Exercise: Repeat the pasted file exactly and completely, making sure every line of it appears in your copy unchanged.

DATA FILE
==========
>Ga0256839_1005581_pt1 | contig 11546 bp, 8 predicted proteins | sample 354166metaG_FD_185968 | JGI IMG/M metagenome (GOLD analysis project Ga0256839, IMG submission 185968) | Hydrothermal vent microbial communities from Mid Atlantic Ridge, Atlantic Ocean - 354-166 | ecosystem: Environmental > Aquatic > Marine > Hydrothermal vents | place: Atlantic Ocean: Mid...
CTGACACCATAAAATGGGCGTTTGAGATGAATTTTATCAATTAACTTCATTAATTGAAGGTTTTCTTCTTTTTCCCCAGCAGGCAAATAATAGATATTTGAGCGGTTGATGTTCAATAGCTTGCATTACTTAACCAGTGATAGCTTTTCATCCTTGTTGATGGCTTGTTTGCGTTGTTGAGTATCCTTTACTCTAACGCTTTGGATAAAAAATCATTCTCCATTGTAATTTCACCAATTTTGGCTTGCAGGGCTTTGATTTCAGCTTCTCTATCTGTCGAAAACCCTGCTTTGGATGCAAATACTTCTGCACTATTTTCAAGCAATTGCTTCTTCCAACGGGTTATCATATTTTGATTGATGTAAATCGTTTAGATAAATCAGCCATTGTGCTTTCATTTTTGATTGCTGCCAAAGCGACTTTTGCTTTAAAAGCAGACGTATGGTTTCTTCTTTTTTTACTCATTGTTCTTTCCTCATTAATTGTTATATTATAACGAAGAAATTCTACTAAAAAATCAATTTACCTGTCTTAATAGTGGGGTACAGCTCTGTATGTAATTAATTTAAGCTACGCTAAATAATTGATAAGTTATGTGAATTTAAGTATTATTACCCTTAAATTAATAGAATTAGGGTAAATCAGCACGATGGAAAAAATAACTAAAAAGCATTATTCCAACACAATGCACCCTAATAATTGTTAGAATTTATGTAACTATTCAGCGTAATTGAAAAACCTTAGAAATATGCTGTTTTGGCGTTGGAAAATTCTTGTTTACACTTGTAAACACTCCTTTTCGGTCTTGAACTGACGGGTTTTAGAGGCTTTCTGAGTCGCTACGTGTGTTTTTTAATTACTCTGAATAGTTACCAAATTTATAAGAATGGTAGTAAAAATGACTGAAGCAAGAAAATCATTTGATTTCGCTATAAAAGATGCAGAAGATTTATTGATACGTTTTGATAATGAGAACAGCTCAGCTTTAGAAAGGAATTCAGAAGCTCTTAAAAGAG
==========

>Ga0256839_1005581_pt1 | contig 11546 bp, 8 predicted proteins | sample 354166metaG_FD_185968 | JGI IMG/M metagenome (GOLD analysis project Ga0256839, IMG submission 185968) | Hydrothermal vent microbial communities from Mid Atlantic Ridge, Atlantic Ocean - 354-166 | ecosystem: Environmental > Aquatic > Marine > Hydrothermal vents | place: Atlantic Ocean: Mid...
CTGACACCATAAAATGGGCGTTTGAGATGAATTTTATCAATTAACTTCATTAATTGAAGGTTTTCTTCTTTTTCCCCAGCAGGCAAATAATAGATATTTGAGCGGTTGATGTTCAATAGCTTGCATTACTTAACCAGTGATAGCTTTTCATCCTTGTTGATGGCTTGTTTGCGTTGTTGAGTATCCTTTACTCTAACGCTTTGGATAAAAAATCATTCTCCATTGTAATTTCACCAATTTTGGCTTGCAGGGCTTTGATTTCAGCTTCTCTATCTGTCGAAAACCCTGCTTTGGATGCAAATACTTCTGCACTATTTTCAAGCAATTGCTTCTTCCAACGGGTTATCATATTTTGATTGATGTAAATCGTTTAGATAAATCAGCCATTGTGCTTTCATTTTTGATTGCTGCCAAAGCGACTTTTGCTTTAAAAGCAGACGTATGGTTTCTTCTTTTTTTACTCATTGTTCTTTCCTCATTAATTGTTATATTATAACGAAGAAATTCTACTAAAAAATCAATTTACCTGTCTTAATAGTGGGGTACAGCTCTGTATGTAATTAATTTAAGCTACGCTAAATAATTGATAAGTTATGTGAATTTAAGTATTATTACCCTTAAATTAATAGAATTAGGGTAAATCAGCACGATGGAAAAAATAACTAAAAAGCATTATTCCAACACAATGCACCCTAATAATTGTTAGAATTTATGTAACTATTCAGCGTAATTGAAAAACCTTAGAAATATGCTGTTTTGGCGTTGGAAAATTCTTGTTTACACTTGTAAACACTCCTTTTCGGTCTTGAACTGACGGGTTTTAGAGGCTTTCTGAGTCGCTACGTGTGTTTTTTAATTACTCTGAATAGTTACCAAATTTATAAGAATGGTAGTAAAAATGACTGAAGCAAGAAAATCATTTGATTTCGCTATAAAAGATGCAGAAGATTTATTGATACGTTTTGATAATGAGAACAGCTCAGCTTTAGAAAGGAATTCAGAAGCTCTTAAAAGAG